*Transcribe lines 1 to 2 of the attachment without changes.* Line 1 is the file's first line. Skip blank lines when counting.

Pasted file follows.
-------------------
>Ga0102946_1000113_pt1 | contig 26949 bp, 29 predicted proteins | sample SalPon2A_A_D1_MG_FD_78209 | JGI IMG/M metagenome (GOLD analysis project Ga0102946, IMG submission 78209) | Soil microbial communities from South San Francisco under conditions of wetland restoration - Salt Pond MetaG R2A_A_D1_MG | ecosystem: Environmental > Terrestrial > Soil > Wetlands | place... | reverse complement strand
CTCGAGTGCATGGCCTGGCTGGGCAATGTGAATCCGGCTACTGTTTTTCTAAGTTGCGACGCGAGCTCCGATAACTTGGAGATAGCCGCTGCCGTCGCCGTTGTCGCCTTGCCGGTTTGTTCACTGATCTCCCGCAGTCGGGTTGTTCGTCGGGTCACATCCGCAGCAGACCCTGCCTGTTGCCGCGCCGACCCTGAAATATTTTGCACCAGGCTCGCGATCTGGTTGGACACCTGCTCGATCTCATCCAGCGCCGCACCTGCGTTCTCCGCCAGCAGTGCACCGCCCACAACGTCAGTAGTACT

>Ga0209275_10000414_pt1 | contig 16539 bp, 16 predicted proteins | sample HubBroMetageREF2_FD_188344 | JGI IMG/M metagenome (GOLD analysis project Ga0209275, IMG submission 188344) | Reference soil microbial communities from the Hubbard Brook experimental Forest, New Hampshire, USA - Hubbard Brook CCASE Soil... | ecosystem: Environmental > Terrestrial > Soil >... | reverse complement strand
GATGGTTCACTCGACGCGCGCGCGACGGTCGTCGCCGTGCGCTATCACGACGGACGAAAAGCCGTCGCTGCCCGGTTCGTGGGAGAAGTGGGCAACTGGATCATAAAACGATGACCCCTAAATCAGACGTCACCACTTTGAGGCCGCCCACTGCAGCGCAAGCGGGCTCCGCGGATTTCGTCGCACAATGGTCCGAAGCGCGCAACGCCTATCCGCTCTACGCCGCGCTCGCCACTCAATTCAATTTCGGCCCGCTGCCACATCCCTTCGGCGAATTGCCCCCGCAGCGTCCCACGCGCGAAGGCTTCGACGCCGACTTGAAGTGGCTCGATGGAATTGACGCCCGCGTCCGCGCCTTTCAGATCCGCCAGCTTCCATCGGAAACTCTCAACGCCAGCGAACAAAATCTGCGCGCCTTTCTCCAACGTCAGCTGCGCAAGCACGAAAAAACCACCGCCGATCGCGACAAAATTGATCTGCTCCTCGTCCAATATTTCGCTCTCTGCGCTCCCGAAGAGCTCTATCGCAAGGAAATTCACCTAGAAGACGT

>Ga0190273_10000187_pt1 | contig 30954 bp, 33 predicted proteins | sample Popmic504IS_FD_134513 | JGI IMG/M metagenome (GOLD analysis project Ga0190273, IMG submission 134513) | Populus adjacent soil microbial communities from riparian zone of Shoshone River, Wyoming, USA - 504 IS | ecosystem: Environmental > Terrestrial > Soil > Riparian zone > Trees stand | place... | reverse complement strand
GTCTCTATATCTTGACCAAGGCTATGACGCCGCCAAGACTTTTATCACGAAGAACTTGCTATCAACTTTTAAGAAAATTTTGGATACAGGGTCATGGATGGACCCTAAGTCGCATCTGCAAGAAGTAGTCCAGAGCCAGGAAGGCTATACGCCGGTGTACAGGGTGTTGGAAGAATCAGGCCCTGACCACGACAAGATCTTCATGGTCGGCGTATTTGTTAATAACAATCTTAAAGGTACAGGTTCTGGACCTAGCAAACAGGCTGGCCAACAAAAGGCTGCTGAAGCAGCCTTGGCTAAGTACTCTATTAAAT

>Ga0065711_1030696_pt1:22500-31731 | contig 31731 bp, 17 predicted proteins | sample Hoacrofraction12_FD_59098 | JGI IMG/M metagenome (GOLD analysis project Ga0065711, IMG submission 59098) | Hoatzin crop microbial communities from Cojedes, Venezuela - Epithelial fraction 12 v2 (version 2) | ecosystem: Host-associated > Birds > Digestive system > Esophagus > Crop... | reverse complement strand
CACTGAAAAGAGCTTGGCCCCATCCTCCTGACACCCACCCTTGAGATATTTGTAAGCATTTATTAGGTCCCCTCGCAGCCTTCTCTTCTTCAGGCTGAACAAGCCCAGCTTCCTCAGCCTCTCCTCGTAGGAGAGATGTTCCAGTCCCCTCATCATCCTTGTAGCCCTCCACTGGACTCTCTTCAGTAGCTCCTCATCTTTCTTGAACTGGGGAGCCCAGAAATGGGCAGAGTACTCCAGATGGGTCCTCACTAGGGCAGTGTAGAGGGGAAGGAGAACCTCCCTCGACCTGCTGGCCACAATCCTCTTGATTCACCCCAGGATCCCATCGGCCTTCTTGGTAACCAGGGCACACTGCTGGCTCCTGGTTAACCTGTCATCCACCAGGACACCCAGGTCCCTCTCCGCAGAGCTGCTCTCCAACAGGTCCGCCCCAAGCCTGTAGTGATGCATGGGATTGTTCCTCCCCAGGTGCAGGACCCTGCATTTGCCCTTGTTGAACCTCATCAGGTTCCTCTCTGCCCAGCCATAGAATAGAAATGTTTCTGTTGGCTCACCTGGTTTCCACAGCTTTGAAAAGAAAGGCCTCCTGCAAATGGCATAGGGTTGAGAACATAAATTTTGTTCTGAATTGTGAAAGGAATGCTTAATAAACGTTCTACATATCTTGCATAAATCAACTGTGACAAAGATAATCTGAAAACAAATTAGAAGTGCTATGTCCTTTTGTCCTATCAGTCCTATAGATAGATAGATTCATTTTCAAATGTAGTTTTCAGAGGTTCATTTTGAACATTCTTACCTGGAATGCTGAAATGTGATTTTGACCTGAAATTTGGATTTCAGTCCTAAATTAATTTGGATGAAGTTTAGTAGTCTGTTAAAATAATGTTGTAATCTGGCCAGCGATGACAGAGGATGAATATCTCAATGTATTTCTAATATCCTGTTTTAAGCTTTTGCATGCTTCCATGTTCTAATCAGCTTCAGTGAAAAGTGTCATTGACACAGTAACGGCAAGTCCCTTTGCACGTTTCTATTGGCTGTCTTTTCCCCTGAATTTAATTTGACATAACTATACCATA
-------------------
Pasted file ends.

>Ga0102946_1000113_pt1 | contig 26949 bp, 29 predicted proteins | sample SalPon2A_A_D1_MG_FD_78209 | JGI IMG/M metagenome (GOLD analysis project Ga0102946, IMG submission 78209) | Soil microbial communities from South San Francisco under conditions of wetland restoration - Salt Pond MetaG R2A_A_D1_MG | ecosystem: Environmental > Terrestrial > Soil > Wetlands | place... | reverse complement strand
CTCGAGTGCATGGCCTGGCTGGGCAATGTGAATCCGGCTACTGTTTTTCTAAGTTGCGACGCGAGCTCCGATAACTTGGAGATAGCCGCTGCCGTCGCCGTTGTCGCCTTGCCGGTTTGTTCACTGATCTCCCGCAGTCGGGTTGTTCGTCGGGTCACATCCGCAGCAGACCCTGCCTGTTGCCGCGCCGACCCTGAAATATTTTGCACCAGGCTCGCGATCTGGTTGGACACCTGCTCGATCTCATCCAGCGCCGCACCTGCGTTCTCCGCCAGCAGTGCACCGCCCACAACGTCAGTAGTACT